A sensitive environmental issue is getting some airing in the political arena. That’s good, although it doesn’t guarantee straight answers.
Pictou East MLA Tim Houston, a candidate for the Progressive Conservative leadership, is pushing for a more stringent review process of Northern Pulp’s proposed effluent-treatment system. Considering the pulp mill is in a riding near Houston’s, taking a stand on what’s been a divisive issue is that much more significant.
In a recent letter to Environment Minister Iain Rankin, a copy of which was obtained by CBC News and used as the basis of a news report, Houston called on the Liberal government to require a Class 2 environmental assessment of the project.
He’s certainly not alone in wanting tougher scrutiny. The local support group Friends of the Northumberland Strait has made the same pitch, calling for a Class 2 assessment – as have Pictou County council and P.E.I. Premier Wade MacLauchlan.
The response from the Stephen McNeil government thus far has been reassurances that the Class 1 assessment will be thorough and that any decision will be based on science and the evidence presented.
At issue in which level to set for the environmental review is the corresponding timeline. The Class 2 assessment reportedly could take up to 275 days, more than twice the length of the process the government is requiring. With a deadline of 2020 set for closing the current treatment system at Boat Harbour, time is tight for the green light toward getting a replacement up and running.
The argument by government for the shorter assessment is that the new system would be a replacement of an existing system, rather than an entirely new project.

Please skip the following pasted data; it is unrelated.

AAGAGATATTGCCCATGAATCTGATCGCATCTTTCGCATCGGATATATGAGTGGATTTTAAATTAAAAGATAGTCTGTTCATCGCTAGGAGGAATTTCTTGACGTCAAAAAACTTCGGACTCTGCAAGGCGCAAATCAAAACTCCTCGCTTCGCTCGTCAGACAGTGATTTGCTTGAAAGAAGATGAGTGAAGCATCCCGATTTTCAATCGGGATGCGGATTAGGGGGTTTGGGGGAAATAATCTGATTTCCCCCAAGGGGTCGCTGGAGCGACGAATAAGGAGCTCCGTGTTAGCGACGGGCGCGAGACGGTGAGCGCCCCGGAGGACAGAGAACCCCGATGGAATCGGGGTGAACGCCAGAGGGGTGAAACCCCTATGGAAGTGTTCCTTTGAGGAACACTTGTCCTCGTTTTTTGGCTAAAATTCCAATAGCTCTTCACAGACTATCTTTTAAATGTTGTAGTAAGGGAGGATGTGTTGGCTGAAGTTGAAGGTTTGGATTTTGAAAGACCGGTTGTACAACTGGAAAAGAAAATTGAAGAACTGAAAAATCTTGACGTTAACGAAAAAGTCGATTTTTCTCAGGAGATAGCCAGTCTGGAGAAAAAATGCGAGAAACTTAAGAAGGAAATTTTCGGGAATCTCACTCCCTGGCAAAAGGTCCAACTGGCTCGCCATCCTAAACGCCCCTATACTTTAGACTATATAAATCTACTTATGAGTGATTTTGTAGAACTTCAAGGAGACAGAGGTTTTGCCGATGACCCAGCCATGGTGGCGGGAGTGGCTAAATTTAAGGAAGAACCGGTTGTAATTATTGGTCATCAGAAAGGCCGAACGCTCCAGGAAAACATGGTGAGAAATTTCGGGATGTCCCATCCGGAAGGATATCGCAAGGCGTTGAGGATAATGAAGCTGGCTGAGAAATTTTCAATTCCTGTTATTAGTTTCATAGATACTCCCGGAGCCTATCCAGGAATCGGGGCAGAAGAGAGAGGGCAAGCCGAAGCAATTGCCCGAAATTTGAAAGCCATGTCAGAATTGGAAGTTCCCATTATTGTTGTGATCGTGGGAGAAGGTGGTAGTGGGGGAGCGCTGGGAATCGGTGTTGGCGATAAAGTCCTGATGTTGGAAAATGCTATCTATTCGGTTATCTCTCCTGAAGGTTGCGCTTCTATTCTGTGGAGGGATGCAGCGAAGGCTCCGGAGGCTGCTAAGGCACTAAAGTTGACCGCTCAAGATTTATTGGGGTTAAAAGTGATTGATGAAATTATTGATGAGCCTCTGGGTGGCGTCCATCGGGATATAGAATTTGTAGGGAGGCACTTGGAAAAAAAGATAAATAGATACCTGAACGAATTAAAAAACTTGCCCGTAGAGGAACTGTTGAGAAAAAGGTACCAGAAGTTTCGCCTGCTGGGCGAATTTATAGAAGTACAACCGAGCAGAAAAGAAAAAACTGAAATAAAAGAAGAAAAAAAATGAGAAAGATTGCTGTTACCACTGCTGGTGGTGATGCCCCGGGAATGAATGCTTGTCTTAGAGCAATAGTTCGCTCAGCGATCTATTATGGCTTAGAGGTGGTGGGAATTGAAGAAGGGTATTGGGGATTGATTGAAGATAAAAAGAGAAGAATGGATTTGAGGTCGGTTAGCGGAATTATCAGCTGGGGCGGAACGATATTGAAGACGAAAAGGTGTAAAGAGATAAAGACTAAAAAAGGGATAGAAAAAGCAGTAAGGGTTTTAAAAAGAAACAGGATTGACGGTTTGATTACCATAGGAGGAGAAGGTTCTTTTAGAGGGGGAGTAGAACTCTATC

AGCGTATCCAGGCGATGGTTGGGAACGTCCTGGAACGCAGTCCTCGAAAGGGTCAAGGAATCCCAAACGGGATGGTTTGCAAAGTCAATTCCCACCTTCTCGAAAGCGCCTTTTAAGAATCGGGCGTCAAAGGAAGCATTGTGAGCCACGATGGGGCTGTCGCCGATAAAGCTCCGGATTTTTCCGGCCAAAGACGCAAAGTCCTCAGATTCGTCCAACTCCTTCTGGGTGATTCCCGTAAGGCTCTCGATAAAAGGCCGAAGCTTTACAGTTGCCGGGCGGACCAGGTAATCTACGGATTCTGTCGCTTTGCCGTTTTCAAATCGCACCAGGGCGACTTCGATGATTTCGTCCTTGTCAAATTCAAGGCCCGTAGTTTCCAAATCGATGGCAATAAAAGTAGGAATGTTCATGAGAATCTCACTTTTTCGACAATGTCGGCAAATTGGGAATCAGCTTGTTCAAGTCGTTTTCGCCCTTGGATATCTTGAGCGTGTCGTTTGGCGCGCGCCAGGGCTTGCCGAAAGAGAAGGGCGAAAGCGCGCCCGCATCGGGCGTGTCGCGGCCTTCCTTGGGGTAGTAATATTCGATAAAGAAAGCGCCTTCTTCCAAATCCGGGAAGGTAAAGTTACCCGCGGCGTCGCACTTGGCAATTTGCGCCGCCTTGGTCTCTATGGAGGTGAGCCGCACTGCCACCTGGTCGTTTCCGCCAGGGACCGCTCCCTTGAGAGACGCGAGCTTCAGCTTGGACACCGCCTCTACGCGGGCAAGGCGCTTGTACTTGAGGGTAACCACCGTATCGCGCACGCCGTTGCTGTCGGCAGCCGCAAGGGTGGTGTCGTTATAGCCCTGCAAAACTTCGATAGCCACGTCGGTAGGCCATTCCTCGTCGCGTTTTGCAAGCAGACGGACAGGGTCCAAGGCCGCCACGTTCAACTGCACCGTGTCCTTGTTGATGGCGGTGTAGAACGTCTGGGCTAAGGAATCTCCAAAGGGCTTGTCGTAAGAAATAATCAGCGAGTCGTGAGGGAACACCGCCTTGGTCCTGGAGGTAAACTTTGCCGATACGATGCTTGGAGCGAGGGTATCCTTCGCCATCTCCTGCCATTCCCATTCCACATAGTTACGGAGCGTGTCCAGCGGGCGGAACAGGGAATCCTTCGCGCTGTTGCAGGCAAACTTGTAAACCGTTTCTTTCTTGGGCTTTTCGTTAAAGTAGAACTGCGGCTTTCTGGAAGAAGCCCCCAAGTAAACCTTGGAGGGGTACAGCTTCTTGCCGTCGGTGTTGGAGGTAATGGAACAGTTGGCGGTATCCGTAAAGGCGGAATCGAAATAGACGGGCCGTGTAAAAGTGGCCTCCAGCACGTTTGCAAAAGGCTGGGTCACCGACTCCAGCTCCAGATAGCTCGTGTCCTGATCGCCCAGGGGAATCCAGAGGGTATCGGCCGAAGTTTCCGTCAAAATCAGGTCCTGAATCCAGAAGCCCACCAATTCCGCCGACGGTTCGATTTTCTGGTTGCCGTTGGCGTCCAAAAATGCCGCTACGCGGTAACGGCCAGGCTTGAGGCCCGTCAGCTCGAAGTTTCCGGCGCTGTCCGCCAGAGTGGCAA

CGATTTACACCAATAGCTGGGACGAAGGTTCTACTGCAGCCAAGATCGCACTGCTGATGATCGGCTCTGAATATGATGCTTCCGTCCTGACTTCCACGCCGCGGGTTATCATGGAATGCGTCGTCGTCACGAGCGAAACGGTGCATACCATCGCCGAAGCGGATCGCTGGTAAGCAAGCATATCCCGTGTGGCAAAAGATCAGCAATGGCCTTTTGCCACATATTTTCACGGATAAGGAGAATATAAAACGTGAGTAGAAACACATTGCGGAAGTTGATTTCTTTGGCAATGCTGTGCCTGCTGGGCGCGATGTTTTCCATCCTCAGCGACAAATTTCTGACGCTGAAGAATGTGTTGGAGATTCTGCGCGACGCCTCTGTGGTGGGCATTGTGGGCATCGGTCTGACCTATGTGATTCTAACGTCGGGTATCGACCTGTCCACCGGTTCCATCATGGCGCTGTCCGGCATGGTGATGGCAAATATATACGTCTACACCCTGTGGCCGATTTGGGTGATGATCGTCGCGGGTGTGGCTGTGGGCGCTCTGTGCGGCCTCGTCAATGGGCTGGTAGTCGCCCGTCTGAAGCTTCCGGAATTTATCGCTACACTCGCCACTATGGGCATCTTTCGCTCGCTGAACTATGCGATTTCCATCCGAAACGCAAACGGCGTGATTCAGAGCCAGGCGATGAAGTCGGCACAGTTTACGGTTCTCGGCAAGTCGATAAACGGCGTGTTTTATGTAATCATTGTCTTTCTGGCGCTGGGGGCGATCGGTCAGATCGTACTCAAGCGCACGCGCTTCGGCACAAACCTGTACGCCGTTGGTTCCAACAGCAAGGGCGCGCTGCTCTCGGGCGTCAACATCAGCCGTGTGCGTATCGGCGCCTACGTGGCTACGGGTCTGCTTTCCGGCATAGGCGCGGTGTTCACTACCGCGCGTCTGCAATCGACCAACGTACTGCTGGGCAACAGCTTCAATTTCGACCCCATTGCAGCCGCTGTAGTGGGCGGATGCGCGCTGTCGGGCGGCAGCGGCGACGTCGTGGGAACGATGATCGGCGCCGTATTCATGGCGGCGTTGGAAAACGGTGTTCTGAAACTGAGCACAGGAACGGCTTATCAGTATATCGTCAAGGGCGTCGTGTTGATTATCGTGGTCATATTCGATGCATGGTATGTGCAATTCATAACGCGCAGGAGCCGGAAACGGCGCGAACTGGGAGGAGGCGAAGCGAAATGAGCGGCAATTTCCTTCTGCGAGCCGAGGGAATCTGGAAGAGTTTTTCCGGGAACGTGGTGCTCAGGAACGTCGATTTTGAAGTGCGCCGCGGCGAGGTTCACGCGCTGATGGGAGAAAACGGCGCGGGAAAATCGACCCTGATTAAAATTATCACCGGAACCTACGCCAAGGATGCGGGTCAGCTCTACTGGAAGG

That view in and of itself invites questions. Perhaps the proposed system isn’t exactly reinventing the wheel, but there has been plenty of criticism of the Boat Harbour treatment site over the years. In fact, following discovery of a leak in that system in 2014, a blockade next to the pulp mill by members of Pictou Landing First Nation is what pressured government to pledge to close that facility.
Problems in the past would suggest calls for a more critical review of any new system are reasonable.
Add to that continuing observations about the quality of smokestack emissions at the mill since improvements were made in this area. Sometimes air contaminant emissions are found to be at acceptable levels – and sometimes they’re not.
In the current discussion about effluent treatment, a system that will work in theory sounds good. But when the track record in other areas is less than perfect – and repercussions for failing tests are far from onerous – people are bound to be skeptical about any enforcement to meet standards regarding effluent outflow.
Houston in his request to the Environment minister for the tougher assessment says public trust is at stake. He’s right about that.